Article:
NEW YORK (AP) — A steampunk Nutcracker with wholesome messages is a welcome addition for family-friendly holiday fun in New York City.
"The Nutcracker and the Mouse King," a heartwarming, homespun musical presented by Pipe Dream theatre, opened Saturday night for a brief run off-Broadway at the Beckett Theatre/Theatre Row.
Music and book are by Collin Simon and lyrics are by Liz Muller, who also directs imaginatively and portrays the rebel Mouse Queen with comic dignity. The sprightly 90-minute production puts a slightly dark yet good-humored twist on E.T.A. Hoffmann's classic story. The talented, ethusiastic cast includes high-school and college students majoring in theater arts.
Young Clara Marie (a sweetly brave enactment by Amanda Teneriello) is a misfit to her unkind cruel relatives, but her loving godfather, Armand, (well-voiced by Alex Parrish) gives her a Nutcracker doll for Christmas that changes everything. Magically, she travels to the Nutcracker's underground world, Colossus, which is full of human-size mice, some naughty and some nice.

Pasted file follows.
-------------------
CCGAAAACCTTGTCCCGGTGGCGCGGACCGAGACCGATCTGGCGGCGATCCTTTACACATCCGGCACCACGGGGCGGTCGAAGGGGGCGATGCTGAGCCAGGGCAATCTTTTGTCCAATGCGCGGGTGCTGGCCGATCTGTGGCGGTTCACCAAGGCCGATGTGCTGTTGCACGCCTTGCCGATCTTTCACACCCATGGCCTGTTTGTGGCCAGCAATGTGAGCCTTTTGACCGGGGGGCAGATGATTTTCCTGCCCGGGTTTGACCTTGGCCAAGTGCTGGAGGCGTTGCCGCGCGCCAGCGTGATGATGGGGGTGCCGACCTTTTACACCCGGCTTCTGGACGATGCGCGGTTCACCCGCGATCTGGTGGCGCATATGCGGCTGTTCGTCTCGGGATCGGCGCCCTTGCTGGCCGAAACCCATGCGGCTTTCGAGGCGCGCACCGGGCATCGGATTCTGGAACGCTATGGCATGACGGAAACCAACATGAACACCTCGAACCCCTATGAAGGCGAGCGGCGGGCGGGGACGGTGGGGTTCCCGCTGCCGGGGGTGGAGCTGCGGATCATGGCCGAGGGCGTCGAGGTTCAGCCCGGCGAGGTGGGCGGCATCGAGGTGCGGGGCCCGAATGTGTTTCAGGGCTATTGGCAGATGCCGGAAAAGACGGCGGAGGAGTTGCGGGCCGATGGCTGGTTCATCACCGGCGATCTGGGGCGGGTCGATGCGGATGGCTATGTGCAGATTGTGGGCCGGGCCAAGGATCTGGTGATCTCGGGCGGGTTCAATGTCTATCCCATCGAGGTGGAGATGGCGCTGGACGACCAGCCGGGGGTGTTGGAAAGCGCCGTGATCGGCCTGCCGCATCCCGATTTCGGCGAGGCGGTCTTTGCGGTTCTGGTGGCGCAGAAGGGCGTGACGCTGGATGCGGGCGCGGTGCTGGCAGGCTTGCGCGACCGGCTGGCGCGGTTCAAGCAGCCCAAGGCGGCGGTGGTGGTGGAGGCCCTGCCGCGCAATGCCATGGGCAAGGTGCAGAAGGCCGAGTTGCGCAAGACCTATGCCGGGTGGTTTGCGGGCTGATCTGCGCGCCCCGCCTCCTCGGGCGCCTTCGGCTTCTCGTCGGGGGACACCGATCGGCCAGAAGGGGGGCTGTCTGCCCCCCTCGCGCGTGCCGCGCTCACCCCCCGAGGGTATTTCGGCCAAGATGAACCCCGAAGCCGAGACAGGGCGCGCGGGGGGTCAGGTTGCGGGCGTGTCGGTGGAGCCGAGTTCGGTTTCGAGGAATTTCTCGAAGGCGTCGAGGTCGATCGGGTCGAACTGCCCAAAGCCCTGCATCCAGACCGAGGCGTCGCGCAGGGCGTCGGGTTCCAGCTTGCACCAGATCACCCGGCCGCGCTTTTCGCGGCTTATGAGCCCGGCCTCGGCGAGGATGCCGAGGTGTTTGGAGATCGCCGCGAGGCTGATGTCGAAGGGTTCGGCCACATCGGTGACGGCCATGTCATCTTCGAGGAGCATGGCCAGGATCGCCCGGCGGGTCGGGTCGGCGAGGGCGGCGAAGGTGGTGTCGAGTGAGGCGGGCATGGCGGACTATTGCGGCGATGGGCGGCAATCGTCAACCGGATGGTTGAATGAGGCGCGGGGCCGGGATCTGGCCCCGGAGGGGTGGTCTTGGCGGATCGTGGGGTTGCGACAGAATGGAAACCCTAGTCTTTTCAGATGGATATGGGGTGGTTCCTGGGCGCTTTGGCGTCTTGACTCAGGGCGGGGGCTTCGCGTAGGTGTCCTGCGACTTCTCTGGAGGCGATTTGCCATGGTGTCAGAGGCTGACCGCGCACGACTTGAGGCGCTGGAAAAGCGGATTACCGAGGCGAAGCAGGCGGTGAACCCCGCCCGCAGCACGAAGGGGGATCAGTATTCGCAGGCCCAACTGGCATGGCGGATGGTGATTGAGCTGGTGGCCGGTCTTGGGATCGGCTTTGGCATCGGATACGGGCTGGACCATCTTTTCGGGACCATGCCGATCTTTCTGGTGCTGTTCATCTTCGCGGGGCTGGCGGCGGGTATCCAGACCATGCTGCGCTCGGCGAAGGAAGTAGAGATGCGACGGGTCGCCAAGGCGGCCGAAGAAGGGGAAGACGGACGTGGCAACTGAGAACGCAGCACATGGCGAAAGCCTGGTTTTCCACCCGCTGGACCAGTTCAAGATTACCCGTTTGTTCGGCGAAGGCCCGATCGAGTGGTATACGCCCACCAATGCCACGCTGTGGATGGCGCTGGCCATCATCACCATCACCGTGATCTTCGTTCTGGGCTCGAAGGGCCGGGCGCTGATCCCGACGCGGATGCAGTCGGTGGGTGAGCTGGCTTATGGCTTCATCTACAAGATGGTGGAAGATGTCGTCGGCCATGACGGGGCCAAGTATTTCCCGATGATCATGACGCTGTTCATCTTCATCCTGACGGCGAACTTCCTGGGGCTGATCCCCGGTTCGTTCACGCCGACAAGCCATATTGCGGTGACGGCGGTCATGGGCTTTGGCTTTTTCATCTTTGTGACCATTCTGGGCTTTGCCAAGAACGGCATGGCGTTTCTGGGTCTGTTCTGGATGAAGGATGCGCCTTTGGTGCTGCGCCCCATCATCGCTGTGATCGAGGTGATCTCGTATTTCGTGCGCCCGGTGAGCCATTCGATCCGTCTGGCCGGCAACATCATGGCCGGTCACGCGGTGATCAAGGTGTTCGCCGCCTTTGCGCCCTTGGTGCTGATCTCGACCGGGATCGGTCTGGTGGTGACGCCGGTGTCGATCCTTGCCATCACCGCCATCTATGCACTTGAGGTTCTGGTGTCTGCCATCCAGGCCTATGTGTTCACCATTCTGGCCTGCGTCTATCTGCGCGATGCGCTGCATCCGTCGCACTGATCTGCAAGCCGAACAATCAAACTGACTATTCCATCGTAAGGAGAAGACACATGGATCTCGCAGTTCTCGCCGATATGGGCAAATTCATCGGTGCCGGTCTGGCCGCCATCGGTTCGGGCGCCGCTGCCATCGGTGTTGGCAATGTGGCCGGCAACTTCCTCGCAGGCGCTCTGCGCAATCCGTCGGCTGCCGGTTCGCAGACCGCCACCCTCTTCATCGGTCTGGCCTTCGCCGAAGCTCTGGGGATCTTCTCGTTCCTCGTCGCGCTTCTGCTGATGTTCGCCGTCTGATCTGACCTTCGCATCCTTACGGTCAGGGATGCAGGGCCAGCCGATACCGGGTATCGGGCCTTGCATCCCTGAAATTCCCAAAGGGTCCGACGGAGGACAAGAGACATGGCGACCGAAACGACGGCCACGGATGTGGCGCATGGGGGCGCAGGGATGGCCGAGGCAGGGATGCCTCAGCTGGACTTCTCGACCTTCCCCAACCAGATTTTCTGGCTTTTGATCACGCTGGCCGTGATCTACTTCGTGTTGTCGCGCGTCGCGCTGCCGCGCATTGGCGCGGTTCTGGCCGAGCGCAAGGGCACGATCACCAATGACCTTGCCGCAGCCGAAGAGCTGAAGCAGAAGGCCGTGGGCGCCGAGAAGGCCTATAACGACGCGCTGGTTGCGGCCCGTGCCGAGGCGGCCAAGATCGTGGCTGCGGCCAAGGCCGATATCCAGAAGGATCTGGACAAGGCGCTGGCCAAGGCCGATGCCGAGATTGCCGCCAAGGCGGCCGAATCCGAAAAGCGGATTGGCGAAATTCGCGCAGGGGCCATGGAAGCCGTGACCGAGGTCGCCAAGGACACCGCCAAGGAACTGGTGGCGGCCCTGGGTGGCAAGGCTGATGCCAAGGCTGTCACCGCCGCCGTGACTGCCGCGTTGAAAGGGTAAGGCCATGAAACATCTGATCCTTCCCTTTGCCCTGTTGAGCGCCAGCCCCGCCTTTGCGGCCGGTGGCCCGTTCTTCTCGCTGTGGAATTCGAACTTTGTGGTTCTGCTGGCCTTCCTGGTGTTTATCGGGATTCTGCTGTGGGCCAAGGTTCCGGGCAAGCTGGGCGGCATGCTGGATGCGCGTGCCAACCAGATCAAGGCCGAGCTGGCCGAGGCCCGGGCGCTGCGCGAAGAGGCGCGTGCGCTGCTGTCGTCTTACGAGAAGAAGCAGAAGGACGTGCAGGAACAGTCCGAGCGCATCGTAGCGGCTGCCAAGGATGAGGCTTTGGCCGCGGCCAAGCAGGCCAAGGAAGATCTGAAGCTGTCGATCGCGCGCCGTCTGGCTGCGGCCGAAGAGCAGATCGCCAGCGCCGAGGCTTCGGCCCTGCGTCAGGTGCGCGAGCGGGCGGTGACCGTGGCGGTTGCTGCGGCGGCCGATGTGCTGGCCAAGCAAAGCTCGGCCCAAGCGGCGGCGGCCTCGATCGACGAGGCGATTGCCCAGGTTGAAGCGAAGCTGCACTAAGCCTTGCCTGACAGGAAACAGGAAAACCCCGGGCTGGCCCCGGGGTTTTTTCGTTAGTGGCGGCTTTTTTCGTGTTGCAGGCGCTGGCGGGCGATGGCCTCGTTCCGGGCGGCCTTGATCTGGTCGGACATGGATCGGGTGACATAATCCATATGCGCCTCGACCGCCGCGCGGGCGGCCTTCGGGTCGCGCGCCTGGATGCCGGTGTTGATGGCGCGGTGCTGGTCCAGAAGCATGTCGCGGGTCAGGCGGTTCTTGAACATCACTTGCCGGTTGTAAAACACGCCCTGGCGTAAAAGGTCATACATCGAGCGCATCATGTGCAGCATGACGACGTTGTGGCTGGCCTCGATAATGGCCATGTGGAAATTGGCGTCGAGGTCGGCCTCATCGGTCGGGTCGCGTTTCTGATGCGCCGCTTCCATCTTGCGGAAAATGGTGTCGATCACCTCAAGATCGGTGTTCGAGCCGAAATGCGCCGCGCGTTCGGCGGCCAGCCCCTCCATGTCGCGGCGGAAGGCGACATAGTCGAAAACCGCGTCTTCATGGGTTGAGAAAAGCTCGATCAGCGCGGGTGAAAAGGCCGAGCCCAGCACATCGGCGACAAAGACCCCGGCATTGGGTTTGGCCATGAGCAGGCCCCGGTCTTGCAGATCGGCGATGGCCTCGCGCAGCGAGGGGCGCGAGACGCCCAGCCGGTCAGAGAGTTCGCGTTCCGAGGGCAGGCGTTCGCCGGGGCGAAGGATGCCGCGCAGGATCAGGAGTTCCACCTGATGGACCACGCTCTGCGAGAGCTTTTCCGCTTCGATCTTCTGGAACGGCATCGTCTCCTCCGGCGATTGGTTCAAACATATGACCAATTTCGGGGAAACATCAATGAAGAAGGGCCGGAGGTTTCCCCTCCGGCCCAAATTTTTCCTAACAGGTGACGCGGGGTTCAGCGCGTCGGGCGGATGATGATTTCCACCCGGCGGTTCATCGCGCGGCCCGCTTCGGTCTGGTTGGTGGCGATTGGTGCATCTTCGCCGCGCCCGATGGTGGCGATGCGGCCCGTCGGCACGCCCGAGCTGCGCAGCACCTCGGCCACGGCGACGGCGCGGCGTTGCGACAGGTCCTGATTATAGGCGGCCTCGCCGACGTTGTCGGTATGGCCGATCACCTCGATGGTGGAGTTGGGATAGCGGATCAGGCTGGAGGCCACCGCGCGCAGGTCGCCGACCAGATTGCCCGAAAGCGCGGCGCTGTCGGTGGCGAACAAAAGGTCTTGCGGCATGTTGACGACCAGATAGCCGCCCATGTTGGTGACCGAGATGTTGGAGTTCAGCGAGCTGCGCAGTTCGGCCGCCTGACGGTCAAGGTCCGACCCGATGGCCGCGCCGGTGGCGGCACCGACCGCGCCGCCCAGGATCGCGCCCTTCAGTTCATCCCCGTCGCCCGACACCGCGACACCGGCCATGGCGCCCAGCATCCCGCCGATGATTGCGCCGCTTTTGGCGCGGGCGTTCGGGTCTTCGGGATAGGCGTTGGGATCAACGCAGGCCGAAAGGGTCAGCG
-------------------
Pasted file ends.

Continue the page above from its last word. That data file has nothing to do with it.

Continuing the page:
The steampunk theme (science fiction from the steam age, reimagined through cyberpunk) is well-suited to the dystopian situation in Colossus, where the tyrannical Mouse King starves the populace and re-engineers discarded dolls into an evil army.
This low-budget musical is full of fun, as comical battles for dominance ensue in whimsically-staged scenes. Simon provides a variety of tuneful songs, including an inspiring duet "Believe" sung by Teneriello and Parrish, and "March of the Toy Soldiers," a rallying cry for the good guys with the refrain, "I will stand here by your side as your friend."
Standouts include Jillian Moran and Kate Murphy as a wryly inept duo of bad mice. Daniel J. McCormick is quite funny as Havarti, the slothful Mouse King, whose inevitable undoing comes via a stupendous, well-choreographed sword-fight. Clara Marie's wish that people do good every day and not just on holidays is useful advice any time of year.